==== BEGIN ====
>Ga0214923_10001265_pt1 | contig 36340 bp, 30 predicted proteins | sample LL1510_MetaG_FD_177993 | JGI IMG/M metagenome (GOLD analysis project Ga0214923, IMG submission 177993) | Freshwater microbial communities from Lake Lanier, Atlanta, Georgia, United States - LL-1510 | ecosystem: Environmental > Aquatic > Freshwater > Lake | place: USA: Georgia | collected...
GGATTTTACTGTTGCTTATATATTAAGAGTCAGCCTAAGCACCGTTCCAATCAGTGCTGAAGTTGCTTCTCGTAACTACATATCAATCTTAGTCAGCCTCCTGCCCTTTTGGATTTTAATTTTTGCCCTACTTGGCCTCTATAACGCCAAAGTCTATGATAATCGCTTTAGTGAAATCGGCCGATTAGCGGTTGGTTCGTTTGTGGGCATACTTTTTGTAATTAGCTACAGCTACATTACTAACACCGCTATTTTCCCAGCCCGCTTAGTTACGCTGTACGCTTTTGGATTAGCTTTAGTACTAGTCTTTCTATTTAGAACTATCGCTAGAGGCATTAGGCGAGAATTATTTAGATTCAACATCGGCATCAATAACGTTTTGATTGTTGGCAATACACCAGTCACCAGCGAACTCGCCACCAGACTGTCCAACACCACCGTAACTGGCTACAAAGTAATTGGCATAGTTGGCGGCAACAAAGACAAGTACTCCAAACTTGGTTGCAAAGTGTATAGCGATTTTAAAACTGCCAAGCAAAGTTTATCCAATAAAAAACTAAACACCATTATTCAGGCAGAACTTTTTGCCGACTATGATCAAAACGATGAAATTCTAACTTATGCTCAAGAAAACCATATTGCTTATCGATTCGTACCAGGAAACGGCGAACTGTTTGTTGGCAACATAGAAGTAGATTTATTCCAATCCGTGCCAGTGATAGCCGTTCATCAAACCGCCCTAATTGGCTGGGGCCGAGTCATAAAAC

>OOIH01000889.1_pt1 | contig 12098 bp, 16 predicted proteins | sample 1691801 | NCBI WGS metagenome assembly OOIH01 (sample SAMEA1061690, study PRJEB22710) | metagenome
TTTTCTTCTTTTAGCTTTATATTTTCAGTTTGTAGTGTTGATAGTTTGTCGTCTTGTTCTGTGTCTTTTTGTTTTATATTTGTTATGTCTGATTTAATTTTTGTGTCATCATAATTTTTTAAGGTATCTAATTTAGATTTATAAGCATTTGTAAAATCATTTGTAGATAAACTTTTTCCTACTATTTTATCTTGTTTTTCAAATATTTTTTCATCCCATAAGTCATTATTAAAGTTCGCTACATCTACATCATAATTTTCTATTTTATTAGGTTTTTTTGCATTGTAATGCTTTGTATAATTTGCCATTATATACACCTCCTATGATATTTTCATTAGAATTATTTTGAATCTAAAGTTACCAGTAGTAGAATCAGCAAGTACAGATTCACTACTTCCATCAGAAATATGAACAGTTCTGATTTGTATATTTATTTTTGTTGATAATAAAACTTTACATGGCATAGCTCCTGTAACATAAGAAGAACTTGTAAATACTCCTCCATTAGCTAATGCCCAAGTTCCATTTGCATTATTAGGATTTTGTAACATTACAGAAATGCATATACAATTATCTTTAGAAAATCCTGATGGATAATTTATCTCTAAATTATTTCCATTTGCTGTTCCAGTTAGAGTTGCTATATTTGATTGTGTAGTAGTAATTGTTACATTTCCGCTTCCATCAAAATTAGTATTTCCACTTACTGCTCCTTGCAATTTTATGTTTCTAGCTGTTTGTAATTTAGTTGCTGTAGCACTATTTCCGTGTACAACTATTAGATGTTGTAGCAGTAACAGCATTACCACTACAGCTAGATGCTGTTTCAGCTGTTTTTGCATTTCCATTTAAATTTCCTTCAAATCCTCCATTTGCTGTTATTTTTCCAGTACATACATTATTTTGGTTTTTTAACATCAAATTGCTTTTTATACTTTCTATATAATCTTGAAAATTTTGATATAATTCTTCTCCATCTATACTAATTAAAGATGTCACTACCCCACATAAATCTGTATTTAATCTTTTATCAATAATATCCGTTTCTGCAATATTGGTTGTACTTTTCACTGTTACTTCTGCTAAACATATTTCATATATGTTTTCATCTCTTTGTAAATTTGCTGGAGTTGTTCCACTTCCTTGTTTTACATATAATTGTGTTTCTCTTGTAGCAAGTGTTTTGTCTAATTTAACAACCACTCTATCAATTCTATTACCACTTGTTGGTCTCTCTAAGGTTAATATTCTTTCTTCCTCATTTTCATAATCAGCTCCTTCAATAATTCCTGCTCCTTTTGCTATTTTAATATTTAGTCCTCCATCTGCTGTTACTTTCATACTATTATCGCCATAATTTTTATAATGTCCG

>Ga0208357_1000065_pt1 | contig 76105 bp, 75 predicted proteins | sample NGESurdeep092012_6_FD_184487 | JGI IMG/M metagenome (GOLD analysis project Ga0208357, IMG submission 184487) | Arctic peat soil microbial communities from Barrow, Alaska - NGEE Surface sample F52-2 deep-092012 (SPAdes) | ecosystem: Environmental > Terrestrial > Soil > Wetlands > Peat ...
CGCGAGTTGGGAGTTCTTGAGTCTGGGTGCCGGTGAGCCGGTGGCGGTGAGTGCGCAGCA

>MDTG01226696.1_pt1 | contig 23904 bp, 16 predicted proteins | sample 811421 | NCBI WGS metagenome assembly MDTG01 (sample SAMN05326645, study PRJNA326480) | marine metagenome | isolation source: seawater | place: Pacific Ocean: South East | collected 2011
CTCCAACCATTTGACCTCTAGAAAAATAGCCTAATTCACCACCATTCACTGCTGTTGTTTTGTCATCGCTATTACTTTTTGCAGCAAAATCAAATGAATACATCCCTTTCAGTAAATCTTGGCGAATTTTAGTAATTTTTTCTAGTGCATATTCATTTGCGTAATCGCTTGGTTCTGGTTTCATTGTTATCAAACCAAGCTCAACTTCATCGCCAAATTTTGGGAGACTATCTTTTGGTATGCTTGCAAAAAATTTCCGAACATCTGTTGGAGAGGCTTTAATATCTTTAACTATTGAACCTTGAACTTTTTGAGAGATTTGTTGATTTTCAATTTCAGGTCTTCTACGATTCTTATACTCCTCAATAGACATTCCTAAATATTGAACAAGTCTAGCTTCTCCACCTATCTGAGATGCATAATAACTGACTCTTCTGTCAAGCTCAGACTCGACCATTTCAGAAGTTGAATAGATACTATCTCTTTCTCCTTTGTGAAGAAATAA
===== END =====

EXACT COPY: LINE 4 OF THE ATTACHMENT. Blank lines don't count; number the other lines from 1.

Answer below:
TTTTCTTCTTTTAGCTTTATATTTTCAGTTTGTAGTGTTGATAGTTTGTCGTCTTGTTCTGTGTCTTTTTGTTTTATATTTGTTATGTCTGATTTAATTTTTGTGTCATCATAATTTTTTAAGGTATCTAATTTAGATTTATAAGCATTTGTAAAATCATTTGTAGATAAACTTTTTCCTACTATTTTATCTTGTTTTTCAAATATTTTTTCATCCCATAAGTCATTATTAAAGTTCGCTACATCTACATCATAATTTTCTATTTTATTAGGTTTTTTTGCATTGTAATGCTTTGTATAATTTGCCATTATATACACCTCCTATGATATTTTCATTAGAATTATTTTGAATCTAAAGTTACCAGTAGTAGAATCAGCAAGTACAGATTCACTACTTCCATCAGAAATATGAACAGTTCTGATTTGTATATTTATTTTTGTTGATAATAAAACTTTACATGGCATAGCTCCTGTAACATAAGAAGAACTTGTAAATACTCCTCCATTAGCTAATGCCCAAGTTCCATTTGCATTATTAGGATTTTGTAACATTACAGAAATGCATATACAATTATCTTTAGAAAATCCTGATGGATAATTTATCTCTAAATTATTTCCATTTGCTGTTCCAGTTAGAGTTGCTATATTTGATTGTGTAGTAGTAATTGTTACATTTCCGCTTCCATCAAAATTAGTATTTCCACTTACTGCTCCTTGCAATTTTATGTTTCTAGCTGTTTGTAATTTAGTTGCTGTAGCACTATTTCCGTGTACAACTATTAGATGTTGTAGCAGTAACAGCATTACCACTACAGCTAGATGCTGTTTCAGCTGTTTTTGCATTTCCATTTAAATTTCCTTCAAATCCTCCATTTGCTGTTATTTTTCCAGTACATACATTATTTTGGTTTTTTAACATCAAATTGCTTTTTATACTTTCTATATAATCTTGAAAATTTTGATATAATTCTTCTCCATCTATACTAATTAAAGATGTCACTACCCCACATAAATCTGTATTTAATCTTTTATCAATAATATCCGTTTCTGCAATATTGGTTGTACTTTTCACTGTTACTTCTGCTAAACATATTTCATATATGTTTTCATCTCTTTGTAAATTTGCTGGAGTTGTTCCACTTCCTTGTTTTACATATAATTGTGTTTCTCTTGTAGCAAGTGTTTTGTCTAATTTAACAACCACTCTATCAATTCTATTACCACTTGTTGGTCTCTCTAAGGTTAATATTCTTTCTTCCTCATTTTCATAATCAGCTCCTTCAATAATTCCTGCTCCTTTTGCTATTTTAATATTTAGTCCTCCATCTGCTGTTACTTTCATACTATTATCGCCATAATTTTTATAATGTCCG